Download Exe file for WAS & WAS for developers
Size of the downloaded file 116 Mb
Installation mode Execute + Wizard install (with all the defaults) which downloads more stuff (took nearly 1:40 hour)
Size once installed on drive 2.2 Gb
How to start it Execute %WEBSPHERE_HOME%\AppServer\profiles\AppSrv01\bin\startServer.bat server1 -profileName AppSrv01
Location of log files %WEBSPHERE_HOME%\AppServer\profiles\AppSrv01\logs\server1
Best startup time 42 s
Size of the process in RAM at startup 155 Mb
Admin console https://localhost:9043/ibm/console

Jeus 7

A bit unknown but in version 7.0 (so it shows this application server has been around for long time), Jeus 7from TMaxSoft was a bit difficult to startup (create an account on the web site, download, install, run a wizard and read the README.txt to make it started). Then I discovered that there is no Jeus 7 for Windows so I downloaded the Linux version and installed it on Ubuntu (so the results of the microbenchmark are not very accurate compare to the other made on Windows).

Version 7
What do you get ? Java EE 6
Who is behind? TmaxSoft
Open source? Commercial
Documentation Documentation
Download bin file (only available on Linux)
Size of the downloaded file 126 Mb
Installation mode Execute the file and answer a wizard
Size once installed on drive 198 Mb
How to start it Execute $JEUS_HOME/bin/jeus -u administrator -p <pwd you declared in the wizard>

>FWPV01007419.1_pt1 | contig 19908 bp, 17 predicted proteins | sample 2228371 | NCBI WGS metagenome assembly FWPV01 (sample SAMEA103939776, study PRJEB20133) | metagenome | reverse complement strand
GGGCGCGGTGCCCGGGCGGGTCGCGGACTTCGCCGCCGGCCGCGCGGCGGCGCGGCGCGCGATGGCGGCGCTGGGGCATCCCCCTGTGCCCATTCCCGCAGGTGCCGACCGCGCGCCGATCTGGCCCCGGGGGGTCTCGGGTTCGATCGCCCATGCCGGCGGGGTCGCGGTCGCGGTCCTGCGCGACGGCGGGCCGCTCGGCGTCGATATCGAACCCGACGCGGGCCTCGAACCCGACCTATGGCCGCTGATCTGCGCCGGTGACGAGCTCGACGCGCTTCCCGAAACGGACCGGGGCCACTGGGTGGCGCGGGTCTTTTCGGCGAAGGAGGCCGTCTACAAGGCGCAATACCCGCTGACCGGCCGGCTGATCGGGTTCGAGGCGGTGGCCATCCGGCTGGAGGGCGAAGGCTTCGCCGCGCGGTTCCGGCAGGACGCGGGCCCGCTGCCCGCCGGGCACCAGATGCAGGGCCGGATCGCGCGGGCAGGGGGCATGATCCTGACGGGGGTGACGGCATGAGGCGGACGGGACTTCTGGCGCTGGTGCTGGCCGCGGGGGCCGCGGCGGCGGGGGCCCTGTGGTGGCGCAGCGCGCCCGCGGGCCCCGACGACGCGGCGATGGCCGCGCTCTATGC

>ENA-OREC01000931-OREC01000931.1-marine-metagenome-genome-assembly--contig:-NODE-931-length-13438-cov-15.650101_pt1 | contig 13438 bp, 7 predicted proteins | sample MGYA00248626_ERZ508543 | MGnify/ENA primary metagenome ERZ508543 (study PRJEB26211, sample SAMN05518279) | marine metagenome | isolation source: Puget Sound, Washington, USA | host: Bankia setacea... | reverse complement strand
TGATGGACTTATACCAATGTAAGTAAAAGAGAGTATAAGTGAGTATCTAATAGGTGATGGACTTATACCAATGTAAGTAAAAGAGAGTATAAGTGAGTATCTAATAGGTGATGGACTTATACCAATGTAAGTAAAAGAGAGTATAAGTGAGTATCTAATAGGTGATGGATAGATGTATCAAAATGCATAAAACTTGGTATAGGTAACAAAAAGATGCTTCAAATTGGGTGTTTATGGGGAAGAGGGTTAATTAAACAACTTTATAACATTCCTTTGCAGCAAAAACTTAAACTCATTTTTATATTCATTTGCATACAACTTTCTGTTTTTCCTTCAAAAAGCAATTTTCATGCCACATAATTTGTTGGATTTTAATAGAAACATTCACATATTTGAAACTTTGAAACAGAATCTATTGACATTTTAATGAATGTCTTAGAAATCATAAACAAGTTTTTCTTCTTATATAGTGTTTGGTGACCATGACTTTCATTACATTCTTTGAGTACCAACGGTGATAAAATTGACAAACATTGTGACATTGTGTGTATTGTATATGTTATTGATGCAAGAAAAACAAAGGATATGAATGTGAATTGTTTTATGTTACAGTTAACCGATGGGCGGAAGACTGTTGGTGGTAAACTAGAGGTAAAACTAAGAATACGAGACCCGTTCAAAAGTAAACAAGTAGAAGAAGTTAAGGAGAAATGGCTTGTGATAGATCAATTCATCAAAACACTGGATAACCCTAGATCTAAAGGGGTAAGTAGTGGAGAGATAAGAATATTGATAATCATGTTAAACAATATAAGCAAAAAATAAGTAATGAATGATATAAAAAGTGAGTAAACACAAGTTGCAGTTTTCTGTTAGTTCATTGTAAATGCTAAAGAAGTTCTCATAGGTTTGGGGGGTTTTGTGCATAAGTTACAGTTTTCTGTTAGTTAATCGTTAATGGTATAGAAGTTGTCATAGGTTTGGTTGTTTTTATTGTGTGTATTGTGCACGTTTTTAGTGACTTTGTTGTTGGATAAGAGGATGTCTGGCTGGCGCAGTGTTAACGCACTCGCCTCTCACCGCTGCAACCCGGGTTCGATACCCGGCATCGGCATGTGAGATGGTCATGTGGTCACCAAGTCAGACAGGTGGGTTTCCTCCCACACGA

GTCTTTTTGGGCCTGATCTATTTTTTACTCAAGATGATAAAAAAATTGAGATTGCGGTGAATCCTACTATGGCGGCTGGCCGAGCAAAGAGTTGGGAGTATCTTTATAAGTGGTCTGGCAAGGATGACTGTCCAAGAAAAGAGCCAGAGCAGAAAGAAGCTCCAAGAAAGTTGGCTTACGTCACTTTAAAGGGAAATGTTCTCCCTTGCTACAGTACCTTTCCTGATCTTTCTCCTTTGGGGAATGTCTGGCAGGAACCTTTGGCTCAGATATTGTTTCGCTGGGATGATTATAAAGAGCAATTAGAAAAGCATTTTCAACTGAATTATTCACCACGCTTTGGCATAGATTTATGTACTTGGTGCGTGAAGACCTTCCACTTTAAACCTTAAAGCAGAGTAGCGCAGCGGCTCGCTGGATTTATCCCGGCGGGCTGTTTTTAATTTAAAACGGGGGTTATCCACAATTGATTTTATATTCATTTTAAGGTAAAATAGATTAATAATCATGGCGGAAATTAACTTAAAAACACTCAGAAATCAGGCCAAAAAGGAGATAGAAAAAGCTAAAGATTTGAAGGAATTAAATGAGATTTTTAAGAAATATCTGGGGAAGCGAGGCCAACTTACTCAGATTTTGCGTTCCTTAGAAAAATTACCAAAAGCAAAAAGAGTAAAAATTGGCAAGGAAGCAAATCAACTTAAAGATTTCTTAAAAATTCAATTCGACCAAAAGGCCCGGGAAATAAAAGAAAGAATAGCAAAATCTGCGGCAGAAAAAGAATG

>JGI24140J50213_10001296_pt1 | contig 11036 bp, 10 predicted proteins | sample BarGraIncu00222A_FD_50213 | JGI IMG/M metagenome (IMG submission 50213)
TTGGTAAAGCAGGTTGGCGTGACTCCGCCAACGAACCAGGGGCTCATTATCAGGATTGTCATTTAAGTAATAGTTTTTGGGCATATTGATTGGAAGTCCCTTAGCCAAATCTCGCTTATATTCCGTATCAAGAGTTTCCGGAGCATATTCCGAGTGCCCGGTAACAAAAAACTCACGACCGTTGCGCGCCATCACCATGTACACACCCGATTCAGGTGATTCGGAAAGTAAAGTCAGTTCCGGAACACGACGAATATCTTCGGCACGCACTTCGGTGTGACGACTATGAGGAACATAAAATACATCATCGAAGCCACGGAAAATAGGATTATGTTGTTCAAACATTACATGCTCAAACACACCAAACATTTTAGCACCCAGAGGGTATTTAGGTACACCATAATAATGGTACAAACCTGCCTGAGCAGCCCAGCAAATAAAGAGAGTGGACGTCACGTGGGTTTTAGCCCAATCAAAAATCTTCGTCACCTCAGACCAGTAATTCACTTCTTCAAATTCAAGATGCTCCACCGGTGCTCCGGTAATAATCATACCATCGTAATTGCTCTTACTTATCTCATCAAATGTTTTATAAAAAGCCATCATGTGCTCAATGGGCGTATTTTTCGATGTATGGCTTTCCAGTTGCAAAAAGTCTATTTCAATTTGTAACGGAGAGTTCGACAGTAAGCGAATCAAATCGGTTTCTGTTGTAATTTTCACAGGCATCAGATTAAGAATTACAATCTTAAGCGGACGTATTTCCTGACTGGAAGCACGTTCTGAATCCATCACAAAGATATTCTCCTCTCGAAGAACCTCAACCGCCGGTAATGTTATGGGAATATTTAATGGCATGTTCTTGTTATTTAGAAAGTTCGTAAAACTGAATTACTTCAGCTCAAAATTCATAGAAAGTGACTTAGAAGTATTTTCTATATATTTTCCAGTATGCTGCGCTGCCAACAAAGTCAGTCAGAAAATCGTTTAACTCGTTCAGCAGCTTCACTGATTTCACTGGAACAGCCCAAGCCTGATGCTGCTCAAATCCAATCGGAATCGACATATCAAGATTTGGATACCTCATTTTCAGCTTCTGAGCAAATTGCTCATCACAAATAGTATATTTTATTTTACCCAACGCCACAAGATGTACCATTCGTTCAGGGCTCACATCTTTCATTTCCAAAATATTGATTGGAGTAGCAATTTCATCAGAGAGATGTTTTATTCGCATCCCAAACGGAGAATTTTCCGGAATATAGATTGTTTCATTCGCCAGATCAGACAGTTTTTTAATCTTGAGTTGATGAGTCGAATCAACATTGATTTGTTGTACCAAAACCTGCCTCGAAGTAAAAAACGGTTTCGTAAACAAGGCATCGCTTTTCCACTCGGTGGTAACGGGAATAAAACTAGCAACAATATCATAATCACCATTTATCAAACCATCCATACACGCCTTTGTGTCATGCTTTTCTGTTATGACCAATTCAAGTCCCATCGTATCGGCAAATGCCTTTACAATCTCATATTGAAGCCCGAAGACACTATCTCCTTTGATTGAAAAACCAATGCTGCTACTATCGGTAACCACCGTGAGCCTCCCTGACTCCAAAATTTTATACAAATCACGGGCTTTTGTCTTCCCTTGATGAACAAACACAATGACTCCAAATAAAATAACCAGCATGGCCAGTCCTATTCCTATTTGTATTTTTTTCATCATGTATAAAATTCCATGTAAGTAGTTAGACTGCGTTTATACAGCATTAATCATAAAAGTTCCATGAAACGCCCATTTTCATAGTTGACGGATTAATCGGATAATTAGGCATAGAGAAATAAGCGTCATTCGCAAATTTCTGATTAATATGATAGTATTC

Location of log files $JEUS_HOME/domains/jeus-domain1/logs
Best startup time 23 783ms (but again that was on Ubuntu, not in Windows)
Size of the process in RAM at startup 147 Mb
Welcome page http://localhost:8088/ (but looks like there’s no page)
Admin console Not sure there’s a admin console, but jeusadmin tool helps you to manage the server

Interstage

I couldn’t even find where to click and download the server, so if anybody knows, I’ll be ready to give it a try.

Where the hell is Tomcat ?

Tomcat 7 is not a Java EE 6 application server nor does it implement the Web Profile 1.0. It is just a Servlet 3.0 container, so it’s shouldn’t appear in this blog post. But, everybody likes Tomcat, everybody feels Tomcat is way much faster than any server on earth (even faster than Neutrinos or maybe not). So I had to put it in this benchmark just to be a source of comparaison. And, indeed, Tomcat is the fastest application server of the list (3 times faster than GlassFish or 4 times faster than JBoss). But it only does Servlet 3 while the others implement between 12 (Web Profile) or 28 (Java EE 6) specifications.

Version 7.0.22
What do you get ? Servlet 3
Who is behind? Apache
Open source? Apache Software License
Documentation Documentation Index
Download Zip, tar.gz
Size of the downloaded file 7.5 Mb
Installation mode Unzip the file
Size once installed on drive 11.3 Mb
How to start it Execute %TOMCAT_HOME%\bin\startup.bat
Location of log files %TOMCAT_HOME%\logs
Best startup time 694 ms
Size of the process in RAM at startup 34.6 Mb
Welcome page http://localhost:8080/
Admin console http://localhost:8080/manager/html
Summary

As a summary I will show you two graphs with startup time and resource consumption so it’s easier to compare.

Startup time

When you are a developer, startup up time matters (it doesn’t when you are in production). Thanks to tools like JRebel or the hot deployment of our IDEs, we tend to restart our app servers less and less. But, sometimes it happens (PermGens, classpath mess up, memory leaks, refreshing app server cache…). I didn’t put WAS 8 nor Jeus 7 in the graph below because they would just break the scale (42 and 23 seconds). It’s interesting to notice that 4 app servers (Resin, GlassFish, JBoss and TomEE) start in less that 5 seconds (Jonas & Geronimo are still in Milestone). Resin is 3 times slower than Tomcat, but again, it comes with the Web Profile.

Size once installed on the drive & size of process in RAM